When all the Izzet Phoenix players went Blood Moon crazy, Hive Mind was the unexpected answer. In combination with Coalition Relic, Hive Mind laid out a clear path to victory in an otherwise trying spot, while simultaneously providing an oddball win condition that had to be respected by every opponent. Does this remind you of any other card? The difference here is that Karn costs four colorless mana, brings more utility to the table, and doesn’t require naturally drawing anything else to combo with to win the game. Karn is mostly an upgrade here, but there are sure to be some spots where Hive Mind would have done the job more effectively.

The combination of Tolaria West, Ancient Stirrings, and Summoner’s Pact meant that any single green creature included in you maindeck was always just a stone’s throw away from the battlefield. Hornet Queen, Ramunap Excavator, and even Zacama, Primal Calamity have bailed out Amulet players from otherwise unwinnable situations. Karn will cover some of those situations, but it is simply not as accessible as a green creature. It makes up for this by being a far friendlier draw in openers than the one-of tutor targets, and by winning the game itself if left unchecked. Also, we often forget those tutor targets tended to be better than Primeval Titan in very limited situations and, if they were better, only marginally so.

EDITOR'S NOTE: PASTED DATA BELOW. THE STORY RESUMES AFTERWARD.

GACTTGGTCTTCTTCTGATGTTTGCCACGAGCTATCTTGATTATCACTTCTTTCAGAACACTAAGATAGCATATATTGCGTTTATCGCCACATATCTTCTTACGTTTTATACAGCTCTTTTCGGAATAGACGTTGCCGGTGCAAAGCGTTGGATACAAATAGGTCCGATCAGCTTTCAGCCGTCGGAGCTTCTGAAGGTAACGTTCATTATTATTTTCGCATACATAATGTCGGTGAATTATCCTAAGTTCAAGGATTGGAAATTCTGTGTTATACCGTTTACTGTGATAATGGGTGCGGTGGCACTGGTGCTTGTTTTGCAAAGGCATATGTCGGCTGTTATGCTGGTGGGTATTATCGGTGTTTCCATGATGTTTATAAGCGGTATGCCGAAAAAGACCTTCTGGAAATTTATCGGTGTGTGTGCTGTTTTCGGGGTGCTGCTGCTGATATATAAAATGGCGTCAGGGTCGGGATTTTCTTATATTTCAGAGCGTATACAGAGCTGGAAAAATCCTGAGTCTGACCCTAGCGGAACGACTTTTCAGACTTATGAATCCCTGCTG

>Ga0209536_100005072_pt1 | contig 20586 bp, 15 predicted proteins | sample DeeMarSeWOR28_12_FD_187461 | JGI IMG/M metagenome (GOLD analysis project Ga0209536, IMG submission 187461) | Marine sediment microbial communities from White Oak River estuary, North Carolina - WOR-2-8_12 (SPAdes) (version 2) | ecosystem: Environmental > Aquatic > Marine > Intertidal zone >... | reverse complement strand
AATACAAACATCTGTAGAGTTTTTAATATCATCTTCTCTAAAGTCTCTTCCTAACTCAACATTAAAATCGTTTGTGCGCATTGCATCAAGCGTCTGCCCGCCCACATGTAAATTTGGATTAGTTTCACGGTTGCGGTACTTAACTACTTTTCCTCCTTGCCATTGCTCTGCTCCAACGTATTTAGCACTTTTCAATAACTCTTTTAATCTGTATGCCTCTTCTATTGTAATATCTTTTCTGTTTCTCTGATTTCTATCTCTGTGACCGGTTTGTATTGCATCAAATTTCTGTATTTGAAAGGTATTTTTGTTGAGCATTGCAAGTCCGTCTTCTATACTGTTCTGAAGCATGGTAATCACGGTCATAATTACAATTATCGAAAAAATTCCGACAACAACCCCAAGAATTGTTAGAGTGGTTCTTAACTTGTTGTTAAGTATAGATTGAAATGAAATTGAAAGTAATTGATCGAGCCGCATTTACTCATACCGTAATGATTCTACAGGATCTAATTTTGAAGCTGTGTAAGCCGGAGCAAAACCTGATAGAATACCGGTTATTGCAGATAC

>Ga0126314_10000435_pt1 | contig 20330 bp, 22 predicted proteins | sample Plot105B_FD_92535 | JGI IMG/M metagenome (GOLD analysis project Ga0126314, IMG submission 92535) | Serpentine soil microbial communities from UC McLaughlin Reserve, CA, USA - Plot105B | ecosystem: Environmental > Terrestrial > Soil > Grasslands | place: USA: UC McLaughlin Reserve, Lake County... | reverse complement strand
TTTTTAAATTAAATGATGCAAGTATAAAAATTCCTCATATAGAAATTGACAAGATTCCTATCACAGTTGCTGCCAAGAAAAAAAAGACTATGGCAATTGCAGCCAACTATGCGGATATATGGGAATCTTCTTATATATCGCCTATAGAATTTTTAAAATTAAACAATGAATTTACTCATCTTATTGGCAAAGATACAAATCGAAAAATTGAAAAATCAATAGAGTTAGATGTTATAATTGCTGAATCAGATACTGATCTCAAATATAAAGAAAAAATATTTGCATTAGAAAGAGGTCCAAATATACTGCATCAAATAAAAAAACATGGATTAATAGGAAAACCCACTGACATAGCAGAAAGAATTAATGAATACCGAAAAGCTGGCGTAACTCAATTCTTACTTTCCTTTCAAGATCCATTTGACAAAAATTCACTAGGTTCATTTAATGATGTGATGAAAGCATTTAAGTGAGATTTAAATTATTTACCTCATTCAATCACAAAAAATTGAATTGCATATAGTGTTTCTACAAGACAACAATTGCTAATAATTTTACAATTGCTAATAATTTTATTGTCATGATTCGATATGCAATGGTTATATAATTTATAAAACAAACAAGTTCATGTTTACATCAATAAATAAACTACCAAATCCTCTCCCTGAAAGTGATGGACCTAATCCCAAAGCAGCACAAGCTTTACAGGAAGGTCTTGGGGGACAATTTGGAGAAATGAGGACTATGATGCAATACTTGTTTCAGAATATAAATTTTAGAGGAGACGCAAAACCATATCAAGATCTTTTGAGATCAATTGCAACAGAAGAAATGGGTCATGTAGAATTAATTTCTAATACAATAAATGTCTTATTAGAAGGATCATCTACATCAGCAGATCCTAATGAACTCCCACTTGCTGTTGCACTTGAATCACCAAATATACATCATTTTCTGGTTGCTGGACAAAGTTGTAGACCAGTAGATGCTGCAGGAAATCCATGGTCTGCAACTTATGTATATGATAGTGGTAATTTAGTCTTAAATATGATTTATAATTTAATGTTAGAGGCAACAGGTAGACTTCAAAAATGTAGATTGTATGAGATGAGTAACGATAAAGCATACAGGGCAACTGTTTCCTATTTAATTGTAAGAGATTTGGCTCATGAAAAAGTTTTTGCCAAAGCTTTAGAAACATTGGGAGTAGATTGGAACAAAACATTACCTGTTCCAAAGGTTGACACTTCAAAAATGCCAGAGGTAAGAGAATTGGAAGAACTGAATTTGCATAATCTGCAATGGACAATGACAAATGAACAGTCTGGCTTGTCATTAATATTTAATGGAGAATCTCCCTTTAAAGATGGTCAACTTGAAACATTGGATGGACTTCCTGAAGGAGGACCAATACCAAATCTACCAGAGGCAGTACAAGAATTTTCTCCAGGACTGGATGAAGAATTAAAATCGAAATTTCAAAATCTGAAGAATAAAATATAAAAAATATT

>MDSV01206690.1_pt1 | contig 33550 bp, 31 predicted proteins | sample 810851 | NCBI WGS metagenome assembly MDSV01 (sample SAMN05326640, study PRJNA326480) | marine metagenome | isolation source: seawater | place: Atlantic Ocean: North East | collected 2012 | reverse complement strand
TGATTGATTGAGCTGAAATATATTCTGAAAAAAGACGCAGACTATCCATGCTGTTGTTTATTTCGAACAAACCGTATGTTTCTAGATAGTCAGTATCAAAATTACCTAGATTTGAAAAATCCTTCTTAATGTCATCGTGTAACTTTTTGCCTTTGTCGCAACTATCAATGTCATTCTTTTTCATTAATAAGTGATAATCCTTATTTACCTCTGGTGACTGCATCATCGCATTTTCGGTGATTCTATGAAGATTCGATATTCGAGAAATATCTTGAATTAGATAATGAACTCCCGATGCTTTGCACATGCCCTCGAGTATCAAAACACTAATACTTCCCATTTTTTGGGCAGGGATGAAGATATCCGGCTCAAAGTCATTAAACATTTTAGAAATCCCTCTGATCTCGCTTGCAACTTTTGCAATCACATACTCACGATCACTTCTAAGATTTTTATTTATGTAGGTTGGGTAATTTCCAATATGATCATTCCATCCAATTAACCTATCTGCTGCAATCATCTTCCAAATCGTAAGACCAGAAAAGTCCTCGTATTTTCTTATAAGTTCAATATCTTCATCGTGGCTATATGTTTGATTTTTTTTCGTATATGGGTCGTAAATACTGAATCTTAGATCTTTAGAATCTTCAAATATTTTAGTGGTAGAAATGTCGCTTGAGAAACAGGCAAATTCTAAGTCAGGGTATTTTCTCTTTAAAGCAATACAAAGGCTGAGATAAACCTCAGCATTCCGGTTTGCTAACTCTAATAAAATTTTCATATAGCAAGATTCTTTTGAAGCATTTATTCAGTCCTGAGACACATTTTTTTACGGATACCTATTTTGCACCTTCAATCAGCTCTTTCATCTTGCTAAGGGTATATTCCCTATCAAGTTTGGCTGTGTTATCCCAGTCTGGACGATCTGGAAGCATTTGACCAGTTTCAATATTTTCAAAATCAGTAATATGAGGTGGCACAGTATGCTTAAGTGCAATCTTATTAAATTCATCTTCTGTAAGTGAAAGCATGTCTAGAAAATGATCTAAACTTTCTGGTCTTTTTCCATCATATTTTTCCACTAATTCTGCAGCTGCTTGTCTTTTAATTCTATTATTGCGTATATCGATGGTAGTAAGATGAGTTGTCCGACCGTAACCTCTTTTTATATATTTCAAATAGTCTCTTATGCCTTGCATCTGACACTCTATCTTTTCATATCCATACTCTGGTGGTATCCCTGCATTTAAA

The “Wish” Sideboard

I’ve kept my sideboard package of Karn -2 targets lean, as I really want the cards I’m searching up to have a game-altering effect. Crucible of Worlds gives us a knockout punch against Tron and in the mirror while shoring up our own vulnerabilities to land destruction. Wurmcoil Engine is straight=up unbeatable for several decks. Tormod’s Crypt is the only zero-mana card worth playing, and its free nature renders it a fine Turn 2 or Turn 3 grab against Snapcaster Mage and Arclight Phoenix decks where it would often be underwhelming if we were playing it at face value. The proven commodities of Engineered Explosives and Walking Ballista are mostly happy biding their time in the sideboard now (one Engineered Explosives remains in the maindeck), as these cards were extremely variable on a matchup-to-matchup basis. Then, of course, there’s the Mycosynth Lattice.

The combination of Karn and Mycosynth Lattice sounds like Commander fodder the first time you hear it described, but once you start playing with access to it, you realize it will be a staple of Karn sideboards forever. It’s not your priority in most instances, but it will hand you so many “free” wins. I think people have been slow in accounting for the proliferation of this kill condition into the format, but I wouldn’t expect that to last forever. As it creeps into more and more different archetypes (check in with Tom Ross for more on that later this week), opponents will react to Mycosynth Lattice in the same way that people eventually trained themselves to be ready for Blood Moon. Despite this fact, the mere threat of the card changing the way your opponent must play will often be enough to allow you to resolve a Titan and get back to typical Amulet business.